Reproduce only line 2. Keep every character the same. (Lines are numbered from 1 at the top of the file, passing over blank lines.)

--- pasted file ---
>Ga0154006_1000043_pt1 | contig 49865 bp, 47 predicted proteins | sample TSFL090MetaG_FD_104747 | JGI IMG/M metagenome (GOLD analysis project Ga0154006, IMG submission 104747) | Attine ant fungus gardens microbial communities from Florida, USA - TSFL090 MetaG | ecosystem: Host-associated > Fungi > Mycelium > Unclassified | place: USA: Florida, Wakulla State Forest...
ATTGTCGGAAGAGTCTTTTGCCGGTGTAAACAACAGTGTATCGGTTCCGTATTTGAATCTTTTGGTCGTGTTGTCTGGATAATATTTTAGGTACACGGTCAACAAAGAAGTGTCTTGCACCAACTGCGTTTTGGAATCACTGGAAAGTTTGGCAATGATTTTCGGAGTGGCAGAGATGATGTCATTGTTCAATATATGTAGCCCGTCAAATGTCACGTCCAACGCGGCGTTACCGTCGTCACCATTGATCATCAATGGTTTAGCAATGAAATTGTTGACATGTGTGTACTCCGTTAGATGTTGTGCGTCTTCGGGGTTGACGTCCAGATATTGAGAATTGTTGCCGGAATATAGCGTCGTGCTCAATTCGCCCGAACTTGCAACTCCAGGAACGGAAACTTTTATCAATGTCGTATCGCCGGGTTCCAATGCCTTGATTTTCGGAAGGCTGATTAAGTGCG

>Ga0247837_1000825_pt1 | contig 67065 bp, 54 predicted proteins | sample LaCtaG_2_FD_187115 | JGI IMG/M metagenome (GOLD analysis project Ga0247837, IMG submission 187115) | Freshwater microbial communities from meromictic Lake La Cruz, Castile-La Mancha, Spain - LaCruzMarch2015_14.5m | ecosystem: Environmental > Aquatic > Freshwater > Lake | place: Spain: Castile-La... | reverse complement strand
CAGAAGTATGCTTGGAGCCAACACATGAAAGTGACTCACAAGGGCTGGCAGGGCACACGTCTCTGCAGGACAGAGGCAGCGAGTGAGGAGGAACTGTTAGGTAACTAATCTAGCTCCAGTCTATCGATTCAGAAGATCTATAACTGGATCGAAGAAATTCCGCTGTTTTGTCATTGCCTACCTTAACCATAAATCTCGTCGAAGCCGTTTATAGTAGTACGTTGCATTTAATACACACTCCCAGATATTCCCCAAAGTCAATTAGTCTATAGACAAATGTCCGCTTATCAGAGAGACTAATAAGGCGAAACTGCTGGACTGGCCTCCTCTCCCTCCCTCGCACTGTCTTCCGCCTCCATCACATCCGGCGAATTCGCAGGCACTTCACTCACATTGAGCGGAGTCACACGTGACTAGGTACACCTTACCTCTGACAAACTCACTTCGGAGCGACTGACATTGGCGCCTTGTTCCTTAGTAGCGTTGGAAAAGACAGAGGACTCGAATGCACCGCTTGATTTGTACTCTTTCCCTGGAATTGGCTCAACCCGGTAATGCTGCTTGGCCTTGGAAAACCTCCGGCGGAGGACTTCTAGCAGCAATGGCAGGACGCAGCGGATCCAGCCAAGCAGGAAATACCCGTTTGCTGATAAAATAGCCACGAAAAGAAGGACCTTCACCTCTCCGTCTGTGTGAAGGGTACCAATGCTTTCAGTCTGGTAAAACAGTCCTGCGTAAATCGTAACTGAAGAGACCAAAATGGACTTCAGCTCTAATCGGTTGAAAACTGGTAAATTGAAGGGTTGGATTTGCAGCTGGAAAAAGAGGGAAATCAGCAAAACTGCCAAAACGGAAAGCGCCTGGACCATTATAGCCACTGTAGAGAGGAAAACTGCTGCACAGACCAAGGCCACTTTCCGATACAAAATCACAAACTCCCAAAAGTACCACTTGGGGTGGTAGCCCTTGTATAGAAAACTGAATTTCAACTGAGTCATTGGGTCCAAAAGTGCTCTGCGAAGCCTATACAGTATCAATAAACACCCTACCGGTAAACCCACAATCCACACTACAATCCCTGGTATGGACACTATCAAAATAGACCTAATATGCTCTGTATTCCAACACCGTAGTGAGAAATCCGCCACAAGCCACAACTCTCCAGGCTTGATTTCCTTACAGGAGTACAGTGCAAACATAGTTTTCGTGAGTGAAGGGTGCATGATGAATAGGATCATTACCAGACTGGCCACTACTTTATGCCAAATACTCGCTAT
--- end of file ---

ATTGTCGGAAGAGTCTTTTGCCGGTGTAAACAACAGTGTATCGGTTCCGTATTTGAATCTTTTGGTCGTGTTGTCTGGATAATATTTTAGGTACACGGTCAACAAAGAAGTGTCTTGCACCAACTGCGTTTTGGAATCACTGGAAAGTTTGGCAATGATTTTCGGAGTGGCAGAGATGATGTCATTGTTCAATATATGTAGCCCGTCAAATGTCACGTCCAACGCGGCGTTACCGTCGTCACCATTGATCATCAATGGTTTAGCAATGAAATTGTTGACATGTGTGTACTCCGTTAGATGTTGTGCGTCTTCGGGGTTGACGTCCAGATATTGAGAATTGTTGCCGGAATATAGCGTCGTGCTCAATTCGCCCGAACTTGCAACTCCAGGAACGGAAACTTTTATCAATGTCGTATCGCCGGGTTCCAATGCCTTGATTTTCGGAAGGCTGATTAAGTGCG